A New Year’s Resolution: Beginning Family Devotions

As we prepare to enter into a new year, you’re hoping 2021 will be different, right?!  In fact, you may even make a list of resolutions because you are resolved that the new year will be different!  Well, we all know the story of broken resolutions. But that doesn’t mean that it’s wrong to make them. The dawning of a new year reminds us of new beginnings, so it’s a perfect time to evaluate and reorder our lives.  For those of you who are parents with children still at home, particularly younger children, let me encourage you to evaluate and reorder (or begin) family devotions. The important counsel to keep in mind is, “Keep it simple!”  You don’t have to organize an entire worship service.

Conviction: These things must first be on your heart.
Whatever steps you take toward shepherding (discipling) your family should be borne out of personal conviction that this is the biblical requirement for parents (Ephesians 6:4; see Deuteronomy 6:4-6; Psalm 78:1-4; Exodus 13:3-10; Joshua 4:1-7). If you are convinced from Scripture that you as the parent are the primary discipler of your family, then you will want to establish helpful practices on an ongoing basis to assist you in your effort to raise your children in the discipline and instruction of the Lord. One such practice is family worship or devotions.

Pray that the Lord would grant you the grace to see the necessity of shepherding/discipling your family and the strength to be faithful in implementing helpful strategies to fulfill this biblical command.

Content: What should I be teaching my children?
As I have studied Scripture, I see two primary areas that we should be covering with our children on an ongoing basis. First, is the gospel: we should be telling, re-telling, teaching, and living in light of the gospel of Jesus Christ. Our children should understand the difference between rebellion, religion, and the gospel. There are many helpful resources that our pastors would be happy to recommend, but it is best to go directly to God’s Word, the Bible. So, choose a translation that is faithful and easy for your family to understand. Again, your pastors are more than happy to help you find a good translation for your family. Just ask!

Second, we should disciple our children in worldview thinking. In other words, we are to teach our children the implications of the gospel and its perspective on all of life. According to Ronald Nash, a worldview is comprised of at least five components which ask and answer ultimate questions. A worldview addresses the following questions – What do you believe about God (theology)? What do you believe about humanity (anthropology)? What do you believe about truth and how we know truth (epistemology)? What do you believe about this world and the world to come (metaphysics)? What do you believe about right and wrong (ethics)? These questions can only be answered properly in light of the gospel of Jesus Christ. Again, the best way to address these questions is to ask them of the Bible as you are reading together. So then, the most important content of family devotions is the Bible, God’s Word.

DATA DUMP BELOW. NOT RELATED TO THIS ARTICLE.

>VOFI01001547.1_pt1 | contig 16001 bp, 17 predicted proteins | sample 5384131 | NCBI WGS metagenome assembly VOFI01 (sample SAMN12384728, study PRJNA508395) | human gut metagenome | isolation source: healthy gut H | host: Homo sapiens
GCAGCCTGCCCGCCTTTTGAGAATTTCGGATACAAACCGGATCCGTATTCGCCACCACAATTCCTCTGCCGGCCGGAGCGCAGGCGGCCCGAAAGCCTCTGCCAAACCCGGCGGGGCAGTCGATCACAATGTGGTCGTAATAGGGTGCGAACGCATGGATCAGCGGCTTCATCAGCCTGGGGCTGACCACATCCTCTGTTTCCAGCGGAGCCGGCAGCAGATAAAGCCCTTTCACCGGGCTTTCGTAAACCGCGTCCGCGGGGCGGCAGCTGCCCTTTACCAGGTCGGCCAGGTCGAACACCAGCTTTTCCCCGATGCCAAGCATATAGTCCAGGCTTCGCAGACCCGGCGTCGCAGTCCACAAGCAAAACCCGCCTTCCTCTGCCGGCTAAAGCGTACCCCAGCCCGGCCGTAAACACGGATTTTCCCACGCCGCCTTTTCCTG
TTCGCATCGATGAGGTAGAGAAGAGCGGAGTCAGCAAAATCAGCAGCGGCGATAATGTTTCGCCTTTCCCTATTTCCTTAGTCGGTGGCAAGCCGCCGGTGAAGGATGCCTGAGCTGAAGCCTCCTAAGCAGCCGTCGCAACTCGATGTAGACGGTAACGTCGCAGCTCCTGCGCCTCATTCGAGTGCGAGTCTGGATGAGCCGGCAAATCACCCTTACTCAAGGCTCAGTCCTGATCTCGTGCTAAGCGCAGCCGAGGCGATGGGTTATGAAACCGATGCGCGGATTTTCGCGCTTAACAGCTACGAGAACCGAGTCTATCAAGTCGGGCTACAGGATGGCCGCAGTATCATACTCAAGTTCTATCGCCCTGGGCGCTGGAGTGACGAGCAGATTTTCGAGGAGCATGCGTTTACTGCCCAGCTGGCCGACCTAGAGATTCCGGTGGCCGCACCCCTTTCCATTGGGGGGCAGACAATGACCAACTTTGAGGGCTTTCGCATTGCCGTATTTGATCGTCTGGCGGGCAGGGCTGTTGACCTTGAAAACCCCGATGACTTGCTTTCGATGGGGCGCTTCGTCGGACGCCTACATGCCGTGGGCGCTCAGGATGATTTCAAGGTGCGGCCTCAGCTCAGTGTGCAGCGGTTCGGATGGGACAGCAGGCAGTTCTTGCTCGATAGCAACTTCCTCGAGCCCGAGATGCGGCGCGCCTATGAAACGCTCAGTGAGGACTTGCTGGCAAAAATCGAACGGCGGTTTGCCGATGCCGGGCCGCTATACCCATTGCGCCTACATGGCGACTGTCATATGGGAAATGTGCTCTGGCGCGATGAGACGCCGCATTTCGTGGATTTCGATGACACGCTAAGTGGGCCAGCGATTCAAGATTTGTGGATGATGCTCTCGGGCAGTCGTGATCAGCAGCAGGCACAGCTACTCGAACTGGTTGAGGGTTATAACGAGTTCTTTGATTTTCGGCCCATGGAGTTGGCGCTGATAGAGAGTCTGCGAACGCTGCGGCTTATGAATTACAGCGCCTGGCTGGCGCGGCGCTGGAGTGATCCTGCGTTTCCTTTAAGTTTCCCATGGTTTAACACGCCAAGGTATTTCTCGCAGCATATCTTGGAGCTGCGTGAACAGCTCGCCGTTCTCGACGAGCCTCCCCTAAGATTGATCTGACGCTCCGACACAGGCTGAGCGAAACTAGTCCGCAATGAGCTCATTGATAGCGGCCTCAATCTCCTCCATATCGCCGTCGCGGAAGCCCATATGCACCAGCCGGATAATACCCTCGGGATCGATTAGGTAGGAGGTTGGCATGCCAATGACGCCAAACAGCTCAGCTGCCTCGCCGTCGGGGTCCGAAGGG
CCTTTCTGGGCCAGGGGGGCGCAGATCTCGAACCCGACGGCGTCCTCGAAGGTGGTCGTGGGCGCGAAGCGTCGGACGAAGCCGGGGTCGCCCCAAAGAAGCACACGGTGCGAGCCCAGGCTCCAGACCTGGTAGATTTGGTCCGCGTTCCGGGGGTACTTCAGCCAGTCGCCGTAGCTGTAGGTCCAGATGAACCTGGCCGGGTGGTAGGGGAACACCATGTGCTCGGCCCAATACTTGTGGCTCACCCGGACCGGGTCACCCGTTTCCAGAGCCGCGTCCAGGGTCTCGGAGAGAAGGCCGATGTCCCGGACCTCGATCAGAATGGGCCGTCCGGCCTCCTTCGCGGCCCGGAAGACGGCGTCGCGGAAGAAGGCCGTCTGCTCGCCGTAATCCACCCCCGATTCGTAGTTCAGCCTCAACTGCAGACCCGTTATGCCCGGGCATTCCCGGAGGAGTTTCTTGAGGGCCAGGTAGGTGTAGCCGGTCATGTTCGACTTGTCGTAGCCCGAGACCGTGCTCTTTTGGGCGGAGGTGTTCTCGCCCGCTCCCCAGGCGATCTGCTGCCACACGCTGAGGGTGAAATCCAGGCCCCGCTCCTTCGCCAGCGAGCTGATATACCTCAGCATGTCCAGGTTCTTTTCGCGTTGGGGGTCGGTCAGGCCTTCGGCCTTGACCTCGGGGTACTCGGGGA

Course: How do I go about discipling my children?
If you are to be faithful in gathering your family to disciple them, it will be important that you set a regular time each day, being flexible of course.  Our family has also found that it is helpful to have a regular place – for us it has generally been the breakfast table.  Then establish a plan, a simple plan.

Contrary to what you may have read or been told, the key to regular family discipleship is to keep it simple! Too many parents are scared away from a regular time of family discipleship for fear of what it may involve. Don Whitney, in his book, Family Worship in the Bible, in History & in Your Home, suggests that there are essentially three components to family worship (37-39):

► Read Your Bible: There is no rush in reading the Bible. Various bible reading plans offer one-year and two-year plans. The key is to be sure to read regularly, even a little each day.  And ask a lot of questions.  Then let your children answer them.

► Pray Together: Your children will learn to pray from hearing you pray. Pray with them, and invite them to pray with you.

► Sing:  Singing helps us remember. Find a hymnal that is strong theologically. Find the music we sing when we gather together and teach those songs to your children. Also, be sure to teach your children the classic hymns of the faith.  If you are not musically inclined, it’s ok.  There are lots of music resources available that could be of help.  Also, you may want to introduce the singing component at some other point in your day.  Singing is fun and memorable, so at least consider exposing your children to Scripture put to good music.

As time permits and as your children mature, you may add other components such as Scripture memory, catechism, reading of devotional books, missionary biographies.  But the key is to read your Bible and pray regularly with your children.  May the Lord grant us grace to raise our children in the discipline and instruction of the Lord.  And if this is new to us, then may 2021 be the year that we begin to disciple our family.


Pastor Juan 

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